Nguyen, et al v. State Farm Mtl Auto

Filing 245

ORDER DENYING MOTION FOR ORDER DEFINING SCOPE OF CLAIMS denying 230 Motion for Order Defining Scope of Claims for Jury Trial. By Judge Robert E. Blackburn on 09/21/2012.(klyon, )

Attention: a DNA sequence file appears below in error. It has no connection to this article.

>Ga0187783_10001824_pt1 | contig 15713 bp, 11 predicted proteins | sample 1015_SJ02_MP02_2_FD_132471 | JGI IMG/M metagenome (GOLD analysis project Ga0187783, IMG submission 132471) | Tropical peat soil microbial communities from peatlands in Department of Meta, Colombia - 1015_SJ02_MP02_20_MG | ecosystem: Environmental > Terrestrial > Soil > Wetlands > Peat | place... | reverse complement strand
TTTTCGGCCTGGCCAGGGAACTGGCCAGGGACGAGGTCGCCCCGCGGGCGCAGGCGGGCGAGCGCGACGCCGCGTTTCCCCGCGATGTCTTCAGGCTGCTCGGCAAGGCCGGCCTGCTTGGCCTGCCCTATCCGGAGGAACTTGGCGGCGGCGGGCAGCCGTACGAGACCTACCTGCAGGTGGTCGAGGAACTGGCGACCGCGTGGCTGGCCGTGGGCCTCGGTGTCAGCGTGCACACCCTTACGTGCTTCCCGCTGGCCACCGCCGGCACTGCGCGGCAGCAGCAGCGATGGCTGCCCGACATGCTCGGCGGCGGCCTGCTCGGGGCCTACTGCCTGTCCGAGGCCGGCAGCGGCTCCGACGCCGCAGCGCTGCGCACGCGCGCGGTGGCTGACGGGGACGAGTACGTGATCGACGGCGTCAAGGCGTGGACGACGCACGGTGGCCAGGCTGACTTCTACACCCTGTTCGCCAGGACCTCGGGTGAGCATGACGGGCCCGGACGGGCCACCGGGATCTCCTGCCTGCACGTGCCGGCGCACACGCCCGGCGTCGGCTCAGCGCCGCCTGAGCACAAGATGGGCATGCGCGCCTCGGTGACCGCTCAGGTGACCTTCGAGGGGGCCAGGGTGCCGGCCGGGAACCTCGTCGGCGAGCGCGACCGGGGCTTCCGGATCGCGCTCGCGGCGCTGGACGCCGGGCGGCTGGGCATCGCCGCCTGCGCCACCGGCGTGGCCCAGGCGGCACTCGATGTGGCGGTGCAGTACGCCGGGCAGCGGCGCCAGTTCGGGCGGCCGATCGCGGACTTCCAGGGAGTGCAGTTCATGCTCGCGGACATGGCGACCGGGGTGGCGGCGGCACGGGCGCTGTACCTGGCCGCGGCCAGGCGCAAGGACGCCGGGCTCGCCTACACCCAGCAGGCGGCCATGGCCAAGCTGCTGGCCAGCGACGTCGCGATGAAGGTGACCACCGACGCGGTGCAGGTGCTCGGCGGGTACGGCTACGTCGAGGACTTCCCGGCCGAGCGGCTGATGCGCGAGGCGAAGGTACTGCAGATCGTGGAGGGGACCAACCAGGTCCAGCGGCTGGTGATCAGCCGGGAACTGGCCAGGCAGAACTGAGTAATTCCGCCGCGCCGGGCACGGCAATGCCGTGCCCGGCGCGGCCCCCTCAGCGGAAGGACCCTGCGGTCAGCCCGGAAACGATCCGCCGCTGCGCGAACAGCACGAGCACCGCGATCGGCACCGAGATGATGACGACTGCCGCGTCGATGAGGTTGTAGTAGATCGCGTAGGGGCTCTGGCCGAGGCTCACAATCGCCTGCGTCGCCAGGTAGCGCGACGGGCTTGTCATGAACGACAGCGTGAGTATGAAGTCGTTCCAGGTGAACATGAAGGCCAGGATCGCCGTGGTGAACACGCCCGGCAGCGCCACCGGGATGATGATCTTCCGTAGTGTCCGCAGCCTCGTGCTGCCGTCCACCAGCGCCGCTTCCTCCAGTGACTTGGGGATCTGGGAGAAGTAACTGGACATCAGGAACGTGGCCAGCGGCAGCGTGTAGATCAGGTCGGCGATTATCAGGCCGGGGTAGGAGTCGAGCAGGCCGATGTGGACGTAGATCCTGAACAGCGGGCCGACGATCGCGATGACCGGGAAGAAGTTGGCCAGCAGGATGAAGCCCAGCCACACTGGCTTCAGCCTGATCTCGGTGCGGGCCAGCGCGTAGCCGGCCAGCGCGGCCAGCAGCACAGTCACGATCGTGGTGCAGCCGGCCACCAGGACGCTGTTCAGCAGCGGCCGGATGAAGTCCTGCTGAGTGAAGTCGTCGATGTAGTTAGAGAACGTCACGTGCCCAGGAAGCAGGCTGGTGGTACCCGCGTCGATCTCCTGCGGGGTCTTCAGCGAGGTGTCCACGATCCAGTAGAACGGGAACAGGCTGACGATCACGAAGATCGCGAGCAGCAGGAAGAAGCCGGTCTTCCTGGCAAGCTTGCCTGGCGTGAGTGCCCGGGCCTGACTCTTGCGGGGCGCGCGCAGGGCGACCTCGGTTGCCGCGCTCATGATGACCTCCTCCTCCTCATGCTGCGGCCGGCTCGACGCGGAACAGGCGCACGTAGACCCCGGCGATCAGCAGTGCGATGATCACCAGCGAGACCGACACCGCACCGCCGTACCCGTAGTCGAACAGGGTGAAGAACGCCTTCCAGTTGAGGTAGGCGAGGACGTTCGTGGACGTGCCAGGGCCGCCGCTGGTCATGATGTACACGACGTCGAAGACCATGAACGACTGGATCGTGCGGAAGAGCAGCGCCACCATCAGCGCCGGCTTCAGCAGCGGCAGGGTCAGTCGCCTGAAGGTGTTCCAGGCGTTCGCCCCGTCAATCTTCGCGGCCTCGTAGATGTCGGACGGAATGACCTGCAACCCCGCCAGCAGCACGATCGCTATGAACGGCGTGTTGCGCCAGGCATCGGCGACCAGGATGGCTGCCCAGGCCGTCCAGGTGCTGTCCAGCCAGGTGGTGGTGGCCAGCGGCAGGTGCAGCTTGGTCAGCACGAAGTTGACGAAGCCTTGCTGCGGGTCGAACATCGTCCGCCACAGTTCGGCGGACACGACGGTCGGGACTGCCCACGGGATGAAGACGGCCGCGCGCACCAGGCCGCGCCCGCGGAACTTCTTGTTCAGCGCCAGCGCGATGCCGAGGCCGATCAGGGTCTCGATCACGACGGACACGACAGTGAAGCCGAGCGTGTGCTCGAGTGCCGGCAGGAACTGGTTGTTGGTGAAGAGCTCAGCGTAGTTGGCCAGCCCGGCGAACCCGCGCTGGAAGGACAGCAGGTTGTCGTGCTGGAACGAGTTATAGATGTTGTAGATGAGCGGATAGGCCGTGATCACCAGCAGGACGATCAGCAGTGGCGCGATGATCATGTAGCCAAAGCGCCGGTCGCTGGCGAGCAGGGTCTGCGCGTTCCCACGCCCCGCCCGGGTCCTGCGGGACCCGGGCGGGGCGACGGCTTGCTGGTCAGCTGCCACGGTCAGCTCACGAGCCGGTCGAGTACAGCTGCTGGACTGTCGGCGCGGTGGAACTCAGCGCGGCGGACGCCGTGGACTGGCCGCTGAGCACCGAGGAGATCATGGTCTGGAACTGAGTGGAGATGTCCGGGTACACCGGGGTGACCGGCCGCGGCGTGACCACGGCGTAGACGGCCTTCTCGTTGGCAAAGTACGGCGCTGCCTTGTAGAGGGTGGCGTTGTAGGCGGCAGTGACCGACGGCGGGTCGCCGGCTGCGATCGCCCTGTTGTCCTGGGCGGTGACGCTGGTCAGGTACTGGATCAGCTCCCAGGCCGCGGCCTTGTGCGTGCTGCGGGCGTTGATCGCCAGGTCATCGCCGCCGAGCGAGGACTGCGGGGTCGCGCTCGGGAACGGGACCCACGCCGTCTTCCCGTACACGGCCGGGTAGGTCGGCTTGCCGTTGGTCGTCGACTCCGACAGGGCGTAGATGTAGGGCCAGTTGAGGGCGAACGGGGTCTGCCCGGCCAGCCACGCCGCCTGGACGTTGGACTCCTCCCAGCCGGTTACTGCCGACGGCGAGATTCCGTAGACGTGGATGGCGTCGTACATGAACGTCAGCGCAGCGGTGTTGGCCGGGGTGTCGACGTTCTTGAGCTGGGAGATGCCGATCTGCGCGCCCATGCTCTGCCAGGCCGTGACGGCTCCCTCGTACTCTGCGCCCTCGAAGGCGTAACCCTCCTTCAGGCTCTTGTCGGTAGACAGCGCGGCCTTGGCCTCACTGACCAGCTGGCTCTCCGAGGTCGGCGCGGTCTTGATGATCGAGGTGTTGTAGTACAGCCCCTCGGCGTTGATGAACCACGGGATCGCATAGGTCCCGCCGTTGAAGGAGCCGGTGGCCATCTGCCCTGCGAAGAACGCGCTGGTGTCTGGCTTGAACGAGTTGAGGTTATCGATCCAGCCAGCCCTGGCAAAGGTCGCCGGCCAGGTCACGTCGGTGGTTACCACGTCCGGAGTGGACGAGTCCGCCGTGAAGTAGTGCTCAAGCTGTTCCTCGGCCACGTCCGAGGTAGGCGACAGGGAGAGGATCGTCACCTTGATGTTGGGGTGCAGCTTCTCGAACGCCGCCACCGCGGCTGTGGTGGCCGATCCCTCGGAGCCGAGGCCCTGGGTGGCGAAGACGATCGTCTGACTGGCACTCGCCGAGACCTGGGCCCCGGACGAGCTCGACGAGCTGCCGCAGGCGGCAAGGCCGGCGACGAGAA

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IN THE UNITED STATES DISTRICT COURT FOR THE DISTRICT OF COLORADO Judge Robert E. Blackburn Civil Action No. 04-cv-00243-REB-BNB ROBERTA FOLKS, Plaintiff, v. STATE FARM MUTUAL AUTOMOBILE INSURANCE COMPANY, an Illinois corporation, Defendant. ORDER DENYING MOTION FOR ORDER DEFINING SCOPE OF CLAIMS Blackburn, J. This matter is before me on the defendant’s Motion for Order Defining Scope of Claims for Jury Trial [#230]1 filed September 17, 2012. The plaintiff filed a response [#234]. I deny the motion. Three claims asserted by the plaintiff, Roberta Folks, remain in this case: (1) breach of contract; (2) statutory willful and wanton breach of contract; and (3) breach of the covenant of good faith and fair dealing. Each of these claims is based on Ms. Folks’ contention that the defendant, State Farm Mutual Automobile Insurance Company, failed to pay the plaintiff certain insurance benefits to which Ms. Folks was and is entitled. This case has a long procedural history, which is outlined in State Farm’s motion. 1 “[230]” is an example of the convention I use to identify the docket number assigned to a specific paper by the court’s case management and electronic case filing system (CM/ECF). I use this convention throughout this order. State Farm seeks to limit the scope of the plaintiff’s claims. First, State Farm seeks to exclude any claim for insurance benefits made by the plaintiff after the plaintiff joined this civil action as a plaintiff on March 15, 2004. Claims for benefits made after March 15, 2004, State Farm asserts, do not present controversies ripe for adjudication in this case. This is true, according to State Farm, because State Farm’s obligation to provide coverage is not triggered until Folks provides State Farm with information demonstrating the details of the injury, treatment, and other information to determine the amount payable. With regard to any particular claim for benefits, State Farm notes, a breach of State Farm’s contractual duty to pay that claim cannot occur until this information has been provided to State Farm. When she joined this lawsuit, Ms. Folks alleged that State Farm had breached its obligation to provide coverage prior to March 15, 2004. In State Farm’s view, breaches that allegedly occurred after the operative complaint were filed should be handled as separate claims not covered by the operative complaint in this case, which alleges only breaches prior to March 15, 2004. Ms. Folks’ claims for breach of contract, willful and wanton breach of contract, and breach of the covenant of good faith and fair dealing all are based on her allegation that State Farm failed to provide Ms. Folks with extended PIP benefits, as required by the relevant insurance policy and Colorado law. When Ms. Folks alleged this breach, State Farm readily could anticipate that damages caused by the breach would continue to accrue even after the date on which Ms. Folks joined this case as a plaintiff. There is no reason to limit Ms. Folks’ claim for damages to damages allegedly suffered prior to the time she joined this case as a plaintiff. Second, and in the alternative, State Farm seeks to exclude any claim for 2 insurance benefits made by Ms. Folks after the close of discovery in this case on November 11, 2004. State Farm argues it has not had an opportunity to conduct discovery on damages allegedly suffered by Ms. Folks after that date. Again, when Ms. Folks alleged that State Farm breached its obligations under the insurance policy, State Farm readily could anticipate that damages caused by the breach would continue to accrue. There is no indication that State Farm sought to conduct discovery to assess such damages after November 11, 2004, including after the remand of this case by the United States Court of Appeals for the Tenth Circuit. Further, under FED. R. CIV. P. 26(a)(3), Ms. Folks is obligated to disclose to State Farm the evidence on which she intends to rely at trial, including evidence to demonstrate her damages. In these circumstances, there is no danger that State Farm will be subjected to trial by ambush concerning damages allegedly suffered by Ms. Folks after November 11, 2004. Thus, there is no reason to cabin Ms. Folks’ claim for damages to damages allegedly suffered prior November 11, 2004. THEREFORE, IT IS ORDERED that the defendant’s Motion for Order Defining Scope of Claims for Jury Trial [#230] filed September 17, 2012, is DENIED. Dated September 21, 2012, at Denver, Colorado. BY THE COURT: 3

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